DAS: Bridging the Gap to Constant Connectivity

People have the expectation, in today’s environment, of constant connectivity for communication regardless of the challenges it presents to deliver that connectivity.  Telecommunications companies have always faced tough challenges from their customers when it comes to mobile phones.  Customers were very spoiled by the landline phone experience of always being able to pick up the phone and hear that trusty dial-tone.  This is especially true of the business environment, where the ability to communicate is not just a luxury, but essential as more and more business is done using cell phones versus landline phones.

So how does AT&T deliver service to the twentieth floor of a skyscraper, or have the ability to carry the massive amount of traffic that people use at a sports stadium or mega-mall?  The answer is a DAS, or a distributed antenna system. Wikipedia defines a DAS as, “a network of spatially separated antenna nodes connected to a common source via a transport medium that provides wireless service within a geographic area or structure.”  DAS systems bridge the gap from places where service exists to places it can’t, and still allows people to have this vital service.

There two types of DAS, active and passive DAS.  A passive DAS is generally fed by an existing cell site tower which feeds an antenna at the location that needs service.  That service is taken over a wired connection to a repeater which amplifies it and splits it out to small antennas located throughout the building.  This is most often done in smaller venues that have line of sight connections to existing cell towers which do not present as large a challenge as a skyscraper or a stadium.  For the larger venues, and those that present an ever bigger challenge, an active DAS is used.  An active DAS is often comprised of a base transceiver station or BTS which pulls its signal from a wired connection to a mobile switching station.  This is the same way a cell site often gets its signal.  It is then fed to a repeater and out to a series of small antennas which bring the service to the people.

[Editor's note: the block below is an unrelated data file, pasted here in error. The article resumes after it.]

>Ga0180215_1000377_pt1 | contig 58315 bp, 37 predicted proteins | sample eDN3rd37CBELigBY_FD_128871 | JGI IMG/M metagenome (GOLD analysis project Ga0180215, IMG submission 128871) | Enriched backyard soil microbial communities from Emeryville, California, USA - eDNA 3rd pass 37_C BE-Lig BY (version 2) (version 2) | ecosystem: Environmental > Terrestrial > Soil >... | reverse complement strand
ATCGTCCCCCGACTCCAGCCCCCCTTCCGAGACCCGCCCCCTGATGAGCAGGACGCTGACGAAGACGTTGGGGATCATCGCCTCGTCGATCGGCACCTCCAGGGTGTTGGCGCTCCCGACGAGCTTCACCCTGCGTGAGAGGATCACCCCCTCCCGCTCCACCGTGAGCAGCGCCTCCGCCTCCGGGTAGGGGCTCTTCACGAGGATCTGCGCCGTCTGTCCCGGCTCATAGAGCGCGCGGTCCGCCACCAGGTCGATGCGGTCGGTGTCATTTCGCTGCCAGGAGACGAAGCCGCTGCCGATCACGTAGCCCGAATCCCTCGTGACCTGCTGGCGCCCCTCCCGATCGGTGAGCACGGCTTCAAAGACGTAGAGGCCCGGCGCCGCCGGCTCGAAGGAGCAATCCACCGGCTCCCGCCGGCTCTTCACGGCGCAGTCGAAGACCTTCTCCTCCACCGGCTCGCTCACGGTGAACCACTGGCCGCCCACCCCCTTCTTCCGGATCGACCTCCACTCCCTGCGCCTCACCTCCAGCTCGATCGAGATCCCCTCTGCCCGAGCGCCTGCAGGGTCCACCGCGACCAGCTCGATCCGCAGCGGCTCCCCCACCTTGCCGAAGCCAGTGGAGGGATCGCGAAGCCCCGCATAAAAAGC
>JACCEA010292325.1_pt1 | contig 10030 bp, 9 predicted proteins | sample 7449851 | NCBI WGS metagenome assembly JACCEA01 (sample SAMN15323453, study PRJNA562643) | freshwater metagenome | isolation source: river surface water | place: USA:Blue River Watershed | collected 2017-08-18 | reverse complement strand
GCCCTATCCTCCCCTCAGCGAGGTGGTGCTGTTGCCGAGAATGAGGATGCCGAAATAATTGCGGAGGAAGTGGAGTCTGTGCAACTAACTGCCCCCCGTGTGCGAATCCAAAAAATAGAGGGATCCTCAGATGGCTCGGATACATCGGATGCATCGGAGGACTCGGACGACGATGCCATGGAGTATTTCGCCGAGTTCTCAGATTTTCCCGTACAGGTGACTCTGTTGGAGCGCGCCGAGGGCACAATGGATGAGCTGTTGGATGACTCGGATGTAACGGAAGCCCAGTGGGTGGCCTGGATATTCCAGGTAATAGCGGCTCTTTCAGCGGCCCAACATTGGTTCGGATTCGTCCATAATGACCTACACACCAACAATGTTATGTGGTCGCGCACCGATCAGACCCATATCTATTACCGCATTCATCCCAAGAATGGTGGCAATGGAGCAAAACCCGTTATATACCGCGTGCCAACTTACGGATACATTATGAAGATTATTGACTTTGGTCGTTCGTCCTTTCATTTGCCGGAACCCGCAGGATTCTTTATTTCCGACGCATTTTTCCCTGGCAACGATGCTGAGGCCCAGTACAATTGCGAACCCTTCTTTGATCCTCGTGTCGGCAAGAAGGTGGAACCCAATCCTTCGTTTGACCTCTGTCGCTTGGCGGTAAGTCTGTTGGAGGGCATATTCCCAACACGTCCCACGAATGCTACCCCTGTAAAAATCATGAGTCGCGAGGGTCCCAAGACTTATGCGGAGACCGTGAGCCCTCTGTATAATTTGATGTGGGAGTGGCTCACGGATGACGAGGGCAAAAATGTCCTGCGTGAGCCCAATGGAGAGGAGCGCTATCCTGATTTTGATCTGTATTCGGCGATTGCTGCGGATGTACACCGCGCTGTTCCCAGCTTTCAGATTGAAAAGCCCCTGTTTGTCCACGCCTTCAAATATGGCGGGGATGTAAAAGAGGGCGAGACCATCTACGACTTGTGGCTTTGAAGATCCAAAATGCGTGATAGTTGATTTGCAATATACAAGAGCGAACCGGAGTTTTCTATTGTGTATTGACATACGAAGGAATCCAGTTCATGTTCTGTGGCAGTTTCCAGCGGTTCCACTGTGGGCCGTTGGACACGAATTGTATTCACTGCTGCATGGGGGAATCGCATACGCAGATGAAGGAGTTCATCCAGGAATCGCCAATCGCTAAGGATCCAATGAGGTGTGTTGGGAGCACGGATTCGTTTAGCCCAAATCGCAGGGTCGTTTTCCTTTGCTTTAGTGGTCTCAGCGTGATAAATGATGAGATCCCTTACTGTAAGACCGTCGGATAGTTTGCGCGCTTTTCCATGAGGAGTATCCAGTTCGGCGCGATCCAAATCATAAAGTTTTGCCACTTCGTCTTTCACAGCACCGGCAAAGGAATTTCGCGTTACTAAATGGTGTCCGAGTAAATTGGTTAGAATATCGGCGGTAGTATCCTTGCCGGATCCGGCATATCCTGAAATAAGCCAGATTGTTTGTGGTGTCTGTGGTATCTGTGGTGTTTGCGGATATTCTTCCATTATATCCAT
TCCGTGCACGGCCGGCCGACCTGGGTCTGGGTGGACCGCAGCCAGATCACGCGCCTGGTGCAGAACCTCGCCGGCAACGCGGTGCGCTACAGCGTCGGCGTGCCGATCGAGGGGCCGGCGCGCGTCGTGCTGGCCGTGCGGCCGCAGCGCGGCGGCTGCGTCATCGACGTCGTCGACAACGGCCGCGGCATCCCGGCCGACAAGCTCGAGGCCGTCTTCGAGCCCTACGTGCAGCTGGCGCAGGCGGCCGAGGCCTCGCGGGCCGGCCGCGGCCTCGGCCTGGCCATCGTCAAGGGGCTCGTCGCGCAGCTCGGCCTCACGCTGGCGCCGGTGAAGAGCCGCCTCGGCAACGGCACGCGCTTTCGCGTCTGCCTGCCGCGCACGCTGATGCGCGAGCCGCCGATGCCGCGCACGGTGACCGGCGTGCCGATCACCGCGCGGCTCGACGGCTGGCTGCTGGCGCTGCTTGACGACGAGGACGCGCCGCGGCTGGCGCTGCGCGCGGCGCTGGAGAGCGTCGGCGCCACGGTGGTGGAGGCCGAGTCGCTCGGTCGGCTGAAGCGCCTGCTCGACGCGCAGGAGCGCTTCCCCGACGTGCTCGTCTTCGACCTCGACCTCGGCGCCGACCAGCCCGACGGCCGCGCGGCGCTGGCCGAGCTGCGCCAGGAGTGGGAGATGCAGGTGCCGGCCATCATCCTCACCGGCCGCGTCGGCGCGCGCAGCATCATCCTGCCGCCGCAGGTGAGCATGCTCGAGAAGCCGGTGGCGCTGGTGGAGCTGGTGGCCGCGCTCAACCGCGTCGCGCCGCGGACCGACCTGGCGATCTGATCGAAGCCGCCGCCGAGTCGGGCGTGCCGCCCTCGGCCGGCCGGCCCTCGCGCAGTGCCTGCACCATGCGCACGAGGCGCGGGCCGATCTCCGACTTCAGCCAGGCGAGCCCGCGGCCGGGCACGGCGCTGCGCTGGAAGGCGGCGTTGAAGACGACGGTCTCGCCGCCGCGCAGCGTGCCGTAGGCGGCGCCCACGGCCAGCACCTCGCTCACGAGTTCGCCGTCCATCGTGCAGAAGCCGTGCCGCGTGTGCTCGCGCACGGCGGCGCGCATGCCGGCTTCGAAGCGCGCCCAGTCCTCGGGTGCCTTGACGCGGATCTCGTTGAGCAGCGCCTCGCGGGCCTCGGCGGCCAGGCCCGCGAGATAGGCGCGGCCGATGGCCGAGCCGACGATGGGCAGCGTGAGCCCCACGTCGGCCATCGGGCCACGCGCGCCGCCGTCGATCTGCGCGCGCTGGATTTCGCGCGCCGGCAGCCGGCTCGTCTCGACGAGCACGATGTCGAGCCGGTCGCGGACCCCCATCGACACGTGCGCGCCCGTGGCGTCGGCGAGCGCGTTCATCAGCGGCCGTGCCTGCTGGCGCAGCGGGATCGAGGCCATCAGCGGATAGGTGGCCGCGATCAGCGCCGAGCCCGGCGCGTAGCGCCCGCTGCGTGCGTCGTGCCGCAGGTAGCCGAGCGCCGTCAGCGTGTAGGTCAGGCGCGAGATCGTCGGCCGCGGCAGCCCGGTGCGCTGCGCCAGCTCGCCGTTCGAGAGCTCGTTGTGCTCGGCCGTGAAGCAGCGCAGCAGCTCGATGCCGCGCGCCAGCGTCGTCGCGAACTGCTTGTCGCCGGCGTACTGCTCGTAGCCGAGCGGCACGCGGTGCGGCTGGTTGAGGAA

AT&T has made it possible for its customers to keep in touch with friends, loved ones and business connections through DAS. This system helps to ensure that our customers have a bridge to being able to use their mobile services with the reliability they expected from their mobile phones.

Have you noticed the use of DAS at your office or local stadium?
Steven Shapiro Mobility Network Process and Quality Manager AT&T About Steven